Army or the Department of Defense.
This manuscript was received for review in January 2008. The revised
manuscript was accepted for publication in September 2008.
MILITARY MEDICINE, Vol. 174, January 2009
and group-level assessments (e.g., the Unit Behavioral Health
Needs Assessment).^ Another type of group-level intervention
is group psychological debriefing. The focus of the present
paper is time-driven Battlemind Psychological Debriefing, a
new type of group psychological debriefing designed for use
at periodic intervals with deployed units.
Group psychological debriefing is one of the most common
early interventions with military units.* Although there are
several different types of psychological debriefings, they contain similar elements: a structured group discussion designed
to review a stressful experience. Specific debriefing models
vary in terms of number of phases, focus of discussion, and
degree of structure provided to the group.^ Several reviews
have described the development of debriefing in the military context.^’ The military’s debriefing tradition is rooted in
Marshall’s World War II Historical Group Debriefing (HGD).«
These after-action reviews appeared to have the added benefit
of clarifying misperceptions and promoting unit cohesion.'”
Thus, the military developed a tradition of unit-based debriefing, although debriefing techniques differed in terms of focus
on emotional content.
There is some controversy, however, as to whether psychological debriefing is effective, neutral, or even potentially
harmful. Those studies reporting harmful effects have generally misapplied psychological debriefing by debriefing victims of traumatic events such as victims of severe burns,”
motor vehicle accidents,’^ and violent crime,’^ rather than
those exposed to traumatic events as part of their occupational
responsibility, and by conducting psychological debriefings
with individuals (rather than with intact occupational groups).
Despite these limitations (see Litz et al.’ for a review), metaanalyses of these studies”’-‘^ have led some to call for a stop to
debriefing in any form.'”*
Given that these studies involved individual victims of
trauma, it is difficult to discern whether the conclusions are
Time-Driven Battlemind Psychological Debriefing: A Group-Level Early Intervention in Combat
relevant for military units. Clearly, however, there is a need
for military-relevant research. Unfortunately, most previous
studies with military samples have been conducted without
control groups’* or random assignment to condition,’^”*
although results from such studies suggest it is worth examining the positive impact of debriefing on military populations.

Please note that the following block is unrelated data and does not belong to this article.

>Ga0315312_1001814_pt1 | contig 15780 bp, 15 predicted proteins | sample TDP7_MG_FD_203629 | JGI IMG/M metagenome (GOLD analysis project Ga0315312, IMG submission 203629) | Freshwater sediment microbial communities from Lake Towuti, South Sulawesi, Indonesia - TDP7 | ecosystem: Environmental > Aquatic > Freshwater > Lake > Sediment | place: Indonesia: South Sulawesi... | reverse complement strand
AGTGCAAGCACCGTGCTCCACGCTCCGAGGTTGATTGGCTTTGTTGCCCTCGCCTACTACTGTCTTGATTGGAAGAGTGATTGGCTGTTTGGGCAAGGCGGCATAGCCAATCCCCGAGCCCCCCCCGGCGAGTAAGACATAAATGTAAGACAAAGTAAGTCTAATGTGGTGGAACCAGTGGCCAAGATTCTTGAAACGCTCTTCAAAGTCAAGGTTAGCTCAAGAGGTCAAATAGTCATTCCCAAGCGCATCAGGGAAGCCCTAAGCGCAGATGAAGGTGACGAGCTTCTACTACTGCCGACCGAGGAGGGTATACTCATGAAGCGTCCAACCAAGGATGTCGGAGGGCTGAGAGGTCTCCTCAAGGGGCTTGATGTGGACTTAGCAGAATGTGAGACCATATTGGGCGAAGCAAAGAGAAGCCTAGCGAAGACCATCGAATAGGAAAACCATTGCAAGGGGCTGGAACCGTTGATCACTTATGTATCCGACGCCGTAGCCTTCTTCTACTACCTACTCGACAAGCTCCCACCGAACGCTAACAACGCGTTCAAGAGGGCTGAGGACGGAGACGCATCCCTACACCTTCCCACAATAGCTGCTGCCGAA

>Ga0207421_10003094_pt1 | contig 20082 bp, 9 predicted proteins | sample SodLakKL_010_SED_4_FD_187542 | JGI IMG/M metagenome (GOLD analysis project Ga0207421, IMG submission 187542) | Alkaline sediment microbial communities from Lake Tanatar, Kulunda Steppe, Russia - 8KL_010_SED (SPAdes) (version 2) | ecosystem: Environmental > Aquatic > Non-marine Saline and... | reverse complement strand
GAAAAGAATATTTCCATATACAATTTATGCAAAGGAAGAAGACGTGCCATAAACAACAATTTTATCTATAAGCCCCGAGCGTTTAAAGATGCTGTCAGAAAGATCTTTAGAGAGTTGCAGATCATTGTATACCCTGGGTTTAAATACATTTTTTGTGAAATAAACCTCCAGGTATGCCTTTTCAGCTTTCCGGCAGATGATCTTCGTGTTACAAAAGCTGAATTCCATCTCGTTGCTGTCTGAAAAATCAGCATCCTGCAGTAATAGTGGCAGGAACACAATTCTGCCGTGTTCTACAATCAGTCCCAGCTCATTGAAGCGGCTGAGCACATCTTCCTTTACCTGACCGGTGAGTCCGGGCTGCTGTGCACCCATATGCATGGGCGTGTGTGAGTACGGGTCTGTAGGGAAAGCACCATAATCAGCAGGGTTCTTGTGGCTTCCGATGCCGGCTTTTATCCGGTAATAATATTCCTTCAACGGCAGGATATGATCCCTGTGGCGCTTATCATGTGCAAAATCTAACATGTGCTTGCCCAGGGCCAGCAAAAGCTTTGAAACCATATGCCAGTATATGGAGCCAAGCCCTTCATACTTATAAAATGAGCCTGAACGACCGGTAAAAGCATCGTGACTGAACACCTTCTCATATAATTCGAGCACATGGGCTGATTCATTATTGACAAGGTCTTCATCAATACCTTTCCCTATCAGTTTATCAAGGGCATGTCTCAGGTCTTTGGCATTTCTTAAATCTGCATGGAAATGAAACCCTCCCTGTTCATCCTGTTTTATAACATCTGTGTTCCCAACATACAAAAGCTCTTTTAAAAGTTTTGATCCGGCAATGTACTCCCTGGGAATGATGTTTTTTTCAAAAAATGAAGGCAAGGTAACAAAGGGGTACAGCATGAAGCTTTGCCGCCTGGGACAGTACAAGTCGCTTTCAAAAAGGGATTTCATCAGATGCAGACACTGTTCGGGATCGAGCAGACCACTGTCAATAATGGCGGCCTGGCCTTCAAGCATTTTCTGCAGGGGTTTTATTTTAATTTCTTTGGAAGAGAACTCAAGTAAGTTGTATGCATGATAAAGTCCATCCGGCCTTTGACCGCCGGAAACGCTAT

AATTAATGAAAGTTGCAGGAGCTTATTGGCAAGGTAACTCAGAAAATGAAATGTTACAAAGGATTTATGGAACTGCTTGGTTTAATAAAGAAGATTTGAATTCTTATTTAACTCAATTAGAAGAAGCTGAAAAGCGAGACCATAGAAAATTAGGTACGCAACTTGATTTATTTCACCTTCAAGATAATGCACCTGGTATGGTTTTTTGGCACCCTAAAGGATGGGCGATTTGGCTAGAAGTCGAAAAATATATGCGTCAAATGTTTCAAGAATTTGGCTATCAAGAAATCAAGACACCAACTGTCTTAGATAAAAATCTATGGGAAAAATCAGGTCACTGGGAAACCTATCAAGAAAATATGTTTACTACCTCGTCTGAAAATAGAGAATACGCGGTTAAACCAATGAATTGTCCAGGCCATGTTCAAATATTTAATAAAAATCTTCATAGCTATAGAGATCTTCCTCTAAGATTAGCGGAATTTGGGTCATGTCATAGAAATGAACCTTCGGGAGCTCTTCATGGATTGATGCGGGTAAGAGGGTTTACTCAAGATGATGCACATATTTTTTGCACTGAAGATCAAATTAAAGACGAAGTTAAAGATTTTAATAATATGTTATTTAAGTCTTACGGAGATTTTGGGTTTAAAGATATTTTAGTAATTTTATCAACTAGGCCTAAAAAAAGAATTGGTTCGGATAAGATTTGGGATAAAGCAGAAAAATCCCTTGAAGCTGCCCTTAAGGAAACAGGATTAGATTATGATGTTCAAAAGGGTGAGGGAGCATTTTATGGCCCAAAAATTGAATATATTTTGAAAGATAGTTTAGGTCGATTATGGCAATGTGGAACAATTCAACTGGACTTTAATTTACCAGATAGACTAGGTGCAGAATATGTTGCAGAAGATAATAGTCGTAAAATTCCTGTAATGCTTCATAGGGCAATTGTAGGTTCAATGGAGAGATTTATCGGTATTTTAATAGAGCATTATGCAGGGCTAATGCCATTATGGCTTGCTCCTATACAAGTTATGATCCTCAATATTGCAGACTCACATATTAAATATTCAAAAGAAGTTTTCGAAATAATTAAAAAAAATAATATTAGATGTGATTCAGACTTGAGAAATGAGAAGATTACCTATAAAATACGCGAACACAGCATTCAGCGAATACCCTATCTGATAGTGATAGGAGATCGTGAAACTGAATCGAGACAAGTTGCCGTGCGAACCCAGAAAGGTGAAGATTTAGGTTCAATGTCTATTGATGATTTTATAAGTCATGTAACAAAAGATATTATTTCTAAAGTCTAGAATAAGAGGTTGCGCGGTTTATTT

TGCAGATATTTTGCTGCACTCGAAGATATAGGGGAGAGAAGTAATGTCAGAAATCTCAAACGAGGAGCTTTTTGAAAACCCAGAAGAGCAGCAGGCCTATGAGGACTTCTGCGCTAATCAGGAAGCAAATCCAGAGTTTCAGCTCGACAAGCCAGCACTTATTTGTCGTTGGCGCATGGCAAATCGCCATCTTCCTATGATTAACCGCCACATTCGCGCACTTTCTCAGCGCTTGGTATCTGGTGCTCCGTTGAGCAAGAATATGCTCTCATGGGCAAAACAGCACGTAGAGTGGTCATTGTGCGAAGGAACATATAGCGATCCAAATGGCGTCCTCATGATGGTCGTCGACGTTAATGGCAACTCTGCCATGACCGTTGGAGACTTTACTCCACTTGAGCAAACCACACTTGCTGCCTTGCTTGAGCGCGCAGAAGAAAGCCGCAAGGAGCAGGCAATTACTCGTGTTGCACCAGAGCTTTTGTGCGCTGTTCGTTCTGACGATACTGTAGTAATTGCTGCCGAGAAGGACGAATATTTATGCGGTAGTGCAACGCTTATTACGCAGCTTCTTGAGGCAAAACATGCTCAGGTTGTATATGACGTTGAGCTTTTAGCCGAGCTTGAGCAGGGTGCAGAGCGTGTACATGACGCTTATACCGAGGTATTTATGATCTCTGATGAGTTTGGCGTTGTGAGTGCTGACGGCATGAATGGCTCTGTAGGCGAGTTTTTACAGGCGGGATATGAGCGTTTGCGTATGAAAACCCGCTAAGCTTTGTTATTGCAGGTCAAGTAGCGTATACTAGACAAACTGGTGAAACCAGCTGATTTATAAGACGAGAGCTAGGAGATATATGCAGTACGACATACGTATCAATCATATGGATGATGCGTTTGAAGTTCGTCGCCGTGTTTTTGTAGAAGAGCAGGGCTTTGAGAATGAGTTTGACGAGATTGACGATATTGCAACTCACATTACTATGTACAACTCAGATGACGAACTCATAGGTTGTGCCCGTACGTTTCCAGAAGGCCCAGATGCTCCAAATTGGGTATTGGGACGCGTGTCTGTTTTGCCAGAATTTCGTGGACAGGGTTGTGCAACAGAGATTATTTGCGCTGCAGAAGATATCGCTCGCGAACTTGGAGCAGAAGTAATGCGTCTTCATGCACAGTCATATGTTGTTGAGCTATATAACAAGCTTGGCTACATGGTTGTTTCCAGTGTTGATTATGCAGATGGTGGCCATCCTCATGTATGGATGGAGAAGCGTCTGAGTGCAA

In an exception, peacekeepers randomly assigned to debriefing
who reported high levels of mission-related Stressors reported
slightly better mental health outcomes compared to those
assigned to stress education. Although effect sizes were small,
subjects reported liking debriefing more than stress education. Although this was the first randomized trial of debriefing
with the military, there were few deployment-related critical
incidents, reducing the degree to which conclusions could be
drawn regarding debriefing efficacy on deployment.”
In a subsequent randomized trial, debriefing, developed
specifically for soldiers returning from combat, was assessed.
Compared to postdeployment stress education, this form of psychological debriefing was associated with better mental health
4 months later for individuals reporting high levels of combat
experiences in Iraq.^° As a result of these findings, Walter Reed
Army Institute of Research (WRAIR) researchers further developed these postdeployment debriefing procedures for use in
theater. These procedures comprise Battlemind Psychological
Debriefing. In this article, we describe the rationale for developing Battlemind Psychological Debriefing, introduce three
Battlemind Psychological Debriefing techniques, detail implementation guidelines for one of these techniques (in-theater
time-driven Battlemind Psychological Debriefing), contrast
it with other debriefing models, and report on feedback from
behavioral health providers using this technique in Iraq.
Developing Battlemind Psychological Debriefing
Besides the empirical support for developing Battlemind Psychological Debriefing, the need to create new debriefing procedures was also driven by anecdotal evidence that existing
models did not meet the demands of a combat deployment.
Although other psychological debriefing models such as
HGD,’« After-Action Debriefing (AAD),^’ Critical Event
Debriefing (CED),^^ and Critical Incident Stress Debriefing
(CISD),^’ have been used with the Army, accounts suggested
that implementation of these procedures was random with
facilitators dropping or modifying phases partly because the
models did not address the deployment-related concerns of
military personnel. Most recently, for example, the Mental
Health Advisory Team (MHAT) V found haphazard implementation of debriefing procedures in Afghanistan.^”
Besides the lack of consistency, published critiques of psychological debriefing have typically focused on the problems
with single-session debriefing. These critiques centered on
the fact that debriefing could potentially lead to harm through
re-exposing individuals to trauma, exposing other team members to trauma, interfering with natural healing processes,
and suggesting negative messages regarding recovery.^^ Up to
now, some debriefing procedures have been delivered within